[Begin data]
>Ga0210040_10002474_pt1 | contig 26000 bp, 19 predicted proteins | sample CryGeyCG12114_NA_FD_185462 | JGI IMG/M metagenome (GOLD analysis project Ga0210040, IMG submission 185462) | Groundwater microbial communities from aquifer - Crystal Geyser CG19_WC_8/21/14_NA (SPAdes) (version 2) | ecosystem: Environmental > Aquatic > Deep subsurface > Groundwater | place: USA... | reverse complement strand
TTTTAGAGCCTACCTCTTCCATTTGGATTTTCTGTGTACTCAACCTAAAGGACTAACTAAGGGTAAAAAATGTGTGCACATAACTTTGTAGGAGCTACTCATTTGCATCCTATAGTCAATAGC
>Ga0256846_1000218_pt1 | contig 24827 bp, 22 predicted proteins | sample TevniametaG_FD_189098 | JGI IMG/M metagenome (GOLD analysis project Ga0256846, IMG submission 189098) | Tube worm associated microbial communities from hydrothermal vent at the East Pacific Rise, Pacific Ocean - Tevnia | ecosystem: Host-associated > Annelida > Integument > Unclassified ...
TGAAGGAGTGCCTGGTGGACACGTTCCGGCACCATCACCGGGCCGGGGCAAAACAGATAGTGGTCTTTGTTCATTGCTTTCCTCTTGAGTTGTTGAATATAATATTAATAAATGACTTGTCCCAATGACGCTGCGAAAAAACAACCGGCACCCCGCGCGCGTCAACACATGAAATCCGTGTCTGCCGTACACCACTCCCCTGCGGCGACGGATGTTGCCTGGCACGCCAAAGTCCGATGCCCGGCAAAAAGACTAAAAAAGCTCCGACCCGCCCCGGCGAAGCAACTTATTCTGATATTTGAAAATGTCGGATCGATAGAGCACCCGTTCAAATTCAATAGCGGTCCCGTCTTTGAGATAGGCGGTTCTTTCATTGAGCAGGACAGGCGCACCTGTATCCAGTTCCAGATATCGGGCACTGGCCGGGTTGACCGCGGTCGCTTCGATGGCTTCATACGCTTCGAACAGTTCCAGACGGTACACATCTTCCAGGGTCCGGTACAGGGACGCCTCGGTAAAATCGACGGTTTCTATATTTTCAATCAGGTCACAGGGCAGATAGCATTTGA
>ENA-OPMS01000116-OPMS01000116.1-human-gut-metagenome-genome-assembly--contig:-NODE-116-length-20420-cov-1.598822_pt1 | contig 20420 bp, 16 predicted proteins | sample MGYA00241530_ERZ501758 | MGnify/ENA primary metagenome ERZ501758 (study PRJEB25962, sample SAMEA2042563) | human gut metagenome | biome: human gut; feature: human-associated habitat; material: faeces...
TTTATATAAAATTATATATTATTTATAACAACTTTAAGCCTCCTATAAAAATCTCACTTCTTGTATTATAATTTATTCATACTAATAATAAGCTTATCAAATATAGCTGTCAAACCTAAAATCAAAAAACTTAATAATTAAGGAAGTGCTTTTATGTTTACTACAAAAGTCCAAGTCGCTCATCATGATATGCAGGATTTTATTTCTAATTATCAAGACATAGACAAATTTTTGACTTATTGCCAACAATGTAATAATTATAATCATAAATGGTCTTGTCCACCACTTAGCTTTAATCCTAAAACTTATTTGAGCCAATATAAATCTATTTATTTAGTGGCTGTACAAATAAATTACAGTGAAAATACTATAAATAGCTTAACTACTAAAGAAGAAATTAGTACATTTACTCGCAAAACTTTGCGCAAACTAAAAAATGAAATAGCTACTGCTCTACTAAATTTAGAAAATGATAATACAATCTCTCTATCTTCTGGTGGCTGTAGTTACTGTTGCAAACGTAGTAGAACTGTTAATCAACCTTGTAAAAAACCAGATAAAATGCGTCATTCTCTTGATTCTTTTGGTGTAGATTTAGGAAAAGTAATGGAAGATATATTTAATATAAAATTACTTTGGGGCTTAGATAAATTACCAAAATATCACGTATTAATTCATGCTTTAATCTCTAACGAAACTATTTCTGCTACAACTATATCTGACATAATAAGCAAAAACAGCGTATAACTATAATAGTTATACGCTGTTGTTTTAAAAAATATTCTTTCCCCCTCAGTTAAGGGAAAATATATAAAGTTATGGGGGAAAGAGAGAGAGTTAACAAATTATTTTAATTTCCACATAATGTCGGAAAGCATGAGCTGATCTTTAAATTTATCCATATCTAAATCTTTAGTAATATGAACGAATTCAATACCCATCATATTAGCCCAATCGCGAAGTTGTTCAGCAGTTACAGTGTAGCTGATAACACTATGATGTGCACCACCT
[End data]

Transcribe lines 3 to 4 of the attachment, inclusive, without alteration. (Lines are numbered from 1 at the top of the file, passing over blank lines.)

>Ga0256846_1000218_pt1 | contig 24827 bp, 22 predicted proteins | sample TevniametaG_FD_189098 | JGI IMG/M metagenome (GOLD analysis project Ga0256846, IMG submission 189098) | Tube worm associated microbial communities from hydrothermal vent at the East Pacific Rise, Pacific Ocean - Tevnia | ecosystem: Host-associated > Annelida > Integument > Unclassified ...
TGAAGGAGTGCCTGGTGGACACGTTCCGGCACCATCACCGGGCCGGGGCAAAACAGATAGTGGTCTTTGTTCATTGCTTTCCTCTTGAGTTGTTGAATATAATATTAATAAATGACTTGTCCCAATGACGCTGCGAAAAAACAACCGGCACCCCGCGCGCGTCAACACATGAAATCCGTGTCTGCCGTACACCACTCCCCTGCGGCGACGGATGTTGCCTGGCACGCCAAAGTCCGATGCCCGGCAAAAAGACTAAAAAAGCTCCGACCCGCCCCGGCGAAGCAACTTATTCTGATATTTGAAAATGTCGGATCGATAGAGCACCCGTTCAAATTCAATAGCGGTCCCGTCTTTGAGATAGGCGGTTCTTTCATTGAGCAGGACAGGCGCACCTGTATCCAGTTCCAGATATCGGGCACTGGCCGGGTTGACCGCGGTCGCTTCGATGGCTTCATACGCTTCGAACAGTTCCAGACGGTACACATCTTCCAGGGTCCGGTACAGGGACGCCTCGGTAAAATCGACGGTTTCTATATTTTCAATCAGGTCACAGGGCAGATAGCATTTGA